Left-handed Compliment to Lemnian Deed

Left-handed Compliment (A). A compliment which insinuates a reproach. (See below.)

Left-handed Marriage A morganatic marriage (q.v.). In these marriages the husband gives his left hand to the bride, instead of the right, when he says, “I take thee for my wedded wife.” George William, Duke of Zell, married Eleanora d'Esmiers in this way, and the lady took the name and title of Lady of Harburg; her daughter was Sophia Dorothe'a, the wife of George I.

Left-handed Oath (A). An oath not intended to be binding. (See above.)

Left in the Lurch Left to face a great perplexity. In cribbage a lurch is when a player has scored only thirty holes, while his opponent has made sixty-one, and thus won a double.

Leg (A), that is, a blackleg (q.v.).
    To make a leg, is to make a bow.

“The pursuivant smiled at their simplicitye,
And making many leggs, tooke their reward.”
The King and Miller of Mansfield.
Leg-bail A runaway. To give leg-bail, to cut and run.

Leg-bye (A), in cricket, is a run scored from a ball which has glanced off any part of a batsman's person except his hand.

Leg of Mutton School (The). So Eckhart called those authors who lauded their patrons in prose or verse, under the hope of gaining a commission, a living, or, at the very least, a dinner for their pains.

Legs On his legs. Mr. So-and-So is on his legs, has risen to make a speech.
   On its last legs. Moribund; obsolete; ready to fall out of cognisance.
   To set on his legs. So to provide for one that he is able to earn his living without further help.
   To stand on one's own legs. To be independent: to be earning one's own living. Of course, the allusion is to being nursed, and standing “alone.” (See Bottom.)

Legal Tender (A). The circulating medium of a nation, according to a standard fixed by the government of that nation. It may be in metal, in paper, or anything else that the government may choose to sanction. In England, at present (1895), the standard is a gold sovereign, guaranteed of a fixed purity. In some countries it is silver, and in some countries the two precious metals are made to bear a relative value, say twenty silver shillings (or their equivalents) shall equal in commercial value a gold sovereign. In Germany, before 1872, a very base silver was a legal tender, and in Ireland James II. made a farthing the legal tender represented by an English shilling, so that 5d. was really a legal tender for a sovereign. Of course, export and import trade would not be possible under such conditions.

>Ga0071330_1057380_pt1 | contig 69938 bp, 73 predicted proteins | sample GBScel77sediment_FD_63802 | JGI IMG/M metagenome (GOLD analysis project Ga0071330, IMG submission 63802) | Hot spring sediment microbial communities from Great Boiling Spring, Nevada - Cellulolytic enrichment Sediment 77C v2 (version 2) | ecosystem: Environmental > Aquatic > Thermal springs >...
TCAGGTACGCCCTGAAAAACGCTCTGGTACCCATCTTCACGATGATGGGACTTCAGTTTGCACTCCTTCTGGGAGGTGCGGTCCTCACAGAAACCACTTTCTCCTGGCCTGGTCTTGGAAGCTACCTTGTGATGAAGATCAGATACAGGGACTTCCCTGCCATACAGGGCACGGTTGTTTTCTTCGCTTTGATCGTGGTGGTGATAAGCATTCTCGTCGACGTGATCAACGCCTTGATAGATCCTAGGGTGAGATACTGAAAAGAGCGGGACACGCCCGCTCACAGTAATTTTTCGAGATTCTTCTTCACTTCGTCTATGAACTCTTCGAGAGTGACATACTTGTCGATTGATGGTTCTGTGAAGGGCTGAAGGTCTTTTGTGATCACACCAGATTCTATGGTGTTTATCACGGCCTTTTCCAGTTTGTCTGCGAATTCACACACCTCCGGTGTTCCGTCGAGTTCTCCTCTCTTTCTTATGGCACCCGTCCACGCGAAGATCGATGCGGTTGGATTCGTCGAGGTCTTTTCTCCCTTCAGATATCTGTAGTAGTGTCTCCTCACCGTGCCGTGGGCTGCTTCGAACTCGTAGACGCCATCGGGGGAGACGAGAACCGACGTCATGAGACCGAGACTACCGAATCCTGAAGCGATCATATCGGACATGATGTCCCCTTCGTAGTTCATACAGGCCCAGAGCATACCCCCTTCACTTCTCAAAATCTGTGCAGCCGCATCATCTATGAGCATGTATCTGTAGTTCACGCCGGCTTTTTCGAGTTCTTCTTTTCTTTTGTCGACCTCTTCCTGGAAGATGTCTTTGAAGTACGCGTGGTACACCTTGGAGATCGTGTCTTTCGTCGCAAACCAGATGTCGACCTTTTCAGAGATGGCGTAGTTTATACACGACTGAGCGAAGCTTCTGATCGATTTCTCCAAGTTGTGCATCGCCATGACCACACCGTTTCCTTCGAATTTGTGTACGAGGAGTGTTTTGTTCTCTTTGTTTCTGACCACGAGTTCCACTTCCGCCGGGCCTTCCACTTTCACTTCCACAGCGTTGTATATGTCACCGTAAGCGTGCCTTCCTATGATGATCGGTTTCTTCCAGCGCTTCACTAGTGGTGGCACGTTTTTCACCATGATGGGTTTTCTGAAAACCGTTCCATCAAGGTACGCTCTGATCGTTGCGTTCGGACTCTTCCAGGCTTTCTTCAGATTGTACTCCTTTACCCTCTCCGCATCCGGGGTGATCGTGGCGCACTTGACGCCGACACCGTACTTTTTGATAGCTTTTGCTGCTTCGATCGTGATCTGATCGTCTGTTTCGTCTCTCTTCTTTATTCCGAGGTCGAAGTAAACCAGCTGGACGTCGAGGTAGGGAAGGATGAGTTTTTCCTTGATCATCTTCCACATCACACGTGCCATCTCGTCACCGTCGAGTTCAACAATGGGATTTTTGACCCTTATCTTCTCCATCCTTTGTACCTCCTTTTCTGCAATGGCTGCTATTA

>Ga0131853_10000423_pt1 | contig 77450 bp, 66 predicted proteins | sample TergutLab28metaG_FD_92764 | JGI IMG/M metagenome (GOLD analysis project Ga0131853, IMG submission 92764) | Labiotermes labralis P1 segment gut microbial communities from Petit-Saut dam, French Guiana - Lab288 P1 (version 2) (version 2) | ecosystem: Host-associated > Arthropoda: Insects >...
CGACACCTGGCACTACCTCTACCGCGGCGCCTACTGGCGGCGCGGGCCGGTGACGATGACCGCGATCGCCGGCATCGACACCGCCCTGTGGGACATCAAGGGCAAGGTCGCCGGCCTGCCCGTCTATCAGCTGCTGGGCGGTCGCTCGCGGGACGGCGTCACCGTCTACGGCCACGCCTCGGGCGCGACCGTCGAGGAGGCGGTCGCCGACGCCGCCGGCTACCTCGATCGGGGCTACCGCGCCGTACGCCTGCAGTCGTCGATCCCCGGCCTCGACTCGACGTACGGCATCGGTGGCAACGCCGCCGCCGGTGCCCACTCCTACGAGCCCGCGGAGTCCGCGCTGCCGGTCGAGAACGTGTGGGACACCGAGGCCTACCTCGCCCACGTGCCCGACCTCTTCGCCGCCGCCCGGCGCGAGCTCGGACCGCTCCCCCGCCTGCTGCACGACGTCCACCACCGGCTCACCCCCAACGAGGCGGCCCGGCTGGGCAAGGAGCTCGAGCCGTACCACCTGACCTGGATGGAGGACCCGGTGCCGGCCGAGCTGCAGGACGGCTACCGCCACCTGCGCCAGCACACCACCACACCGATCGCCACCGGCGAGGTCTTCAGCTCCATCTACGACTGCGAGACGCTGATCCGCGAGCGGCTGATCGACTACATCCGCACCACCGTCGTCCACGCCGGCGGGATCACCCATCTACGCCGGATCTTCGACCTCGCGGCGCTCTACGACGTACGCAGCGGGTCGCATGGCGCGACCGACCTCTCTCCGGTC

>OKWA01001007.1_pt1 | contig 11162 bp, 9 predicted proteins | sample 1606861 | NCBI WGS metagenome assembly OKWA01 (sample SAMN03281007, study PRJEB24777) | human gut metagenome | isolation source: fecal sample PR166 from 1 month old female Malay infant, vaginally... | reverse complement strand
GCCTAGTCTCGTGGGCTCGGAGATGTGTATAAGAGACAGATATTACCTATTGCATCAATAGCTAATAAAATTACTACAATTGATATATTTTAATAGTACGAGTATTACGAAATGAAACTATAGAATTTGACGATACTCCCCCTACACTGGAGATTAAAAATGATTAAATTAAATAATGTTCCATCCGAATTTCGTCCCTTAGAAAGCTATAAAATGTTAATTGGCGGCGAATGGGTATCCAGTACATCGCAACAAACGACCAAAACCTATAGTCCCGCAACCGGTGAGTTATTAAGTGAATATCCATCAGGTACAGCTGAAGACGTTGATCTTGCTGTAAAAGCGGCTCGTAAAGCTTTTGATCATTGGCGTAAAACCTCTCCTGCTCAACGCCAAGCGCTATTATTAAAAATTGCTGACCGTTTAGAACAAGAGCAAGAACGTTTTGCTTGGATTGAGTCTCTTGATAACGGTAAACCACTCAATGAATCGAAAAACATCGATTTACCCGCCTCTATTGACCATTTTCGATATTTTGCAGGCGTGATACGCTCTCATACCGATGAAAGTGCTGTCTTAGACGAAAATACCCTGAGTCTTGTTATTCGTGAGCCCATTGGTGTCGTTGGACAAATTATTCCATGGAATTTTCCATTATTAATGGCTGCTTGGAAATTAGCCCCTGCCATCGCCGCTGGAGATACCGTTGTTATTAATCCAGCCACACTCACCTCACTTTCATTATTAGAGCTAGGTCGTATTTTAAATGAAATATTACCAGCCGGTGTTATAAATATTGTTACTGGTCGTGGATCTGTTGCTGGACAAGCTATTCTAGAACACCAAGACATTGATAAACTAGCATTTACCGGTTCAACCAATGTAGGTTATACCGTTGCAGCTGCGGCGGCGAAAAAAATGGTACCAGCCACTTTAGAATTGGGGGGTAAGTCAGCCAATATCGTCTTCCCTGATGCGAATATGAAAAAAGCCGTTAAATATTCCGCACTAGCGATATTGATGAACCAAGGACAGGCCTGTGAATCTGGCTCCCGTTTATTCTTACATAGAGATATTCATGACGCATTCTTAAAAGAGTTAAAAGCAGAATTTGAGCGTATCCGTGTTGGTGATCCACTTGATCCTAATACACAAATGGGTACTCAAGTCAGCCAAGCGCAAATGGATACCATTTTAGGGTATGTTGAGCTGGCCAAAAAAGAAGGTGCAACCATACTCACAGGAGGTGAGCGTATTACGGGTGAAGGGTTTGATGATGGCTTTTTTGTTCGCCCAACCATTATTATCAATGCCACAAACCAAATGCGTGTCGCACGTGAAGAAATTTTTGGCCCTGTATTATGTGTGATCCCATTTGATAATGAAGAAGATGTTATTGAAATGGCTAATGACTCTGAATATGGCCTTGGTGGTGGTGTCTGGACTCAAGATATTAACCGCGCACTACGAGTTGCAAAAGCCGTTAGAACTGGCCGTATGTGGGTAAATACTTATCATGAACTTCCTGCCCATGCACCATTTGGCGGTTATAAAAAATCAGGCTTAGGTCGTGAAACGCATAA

Legem Pone Money paid down on the nail; ready money. The first of the psalms appointed to be read on the twenty-fifth morning of the month is entitled Legem pone, and March 25th is the great pay-day; in this way the phrase “Legem pone” became associated with cash down.

“In this there is nothing to be abated; all their speech is legem pone.”- Minshall: Essayes Prison, p. 26.

“They were all in our service for the legem pone.
Ozell: Rabelais.
Legend means simply “something to be read” as part of the divine service. The narratives of the lives of saints and martyrs were so termed from their being read, especially at matins, and after dinner in the refectories. Exaggeration and a love for the wonderful so predominated in these readings, that the word came to signify the untrue, or rather, an event based on tradition.

“A myth is a pure and absolute imagination; a legend has a basis of fact, but amplifies, a bridges, or modifies that basis at pleasure.”- Rawlinson: Historic Evidences, lecture i. p. 231, note 2.
Legend of a Coin is that which is written round the face of a coin. Thus, on a shilling, the legend is round the head of the reigning sovereign; as, “VICTORIA DEI GRATIA BRITT: REGINA F: D:” (or “BRITANNIAR: REG: F: D:). The words “ONE SHILLING” on the other side of the coin, written across it, we denominate the “inscription.”

  By PanEris using Melati.

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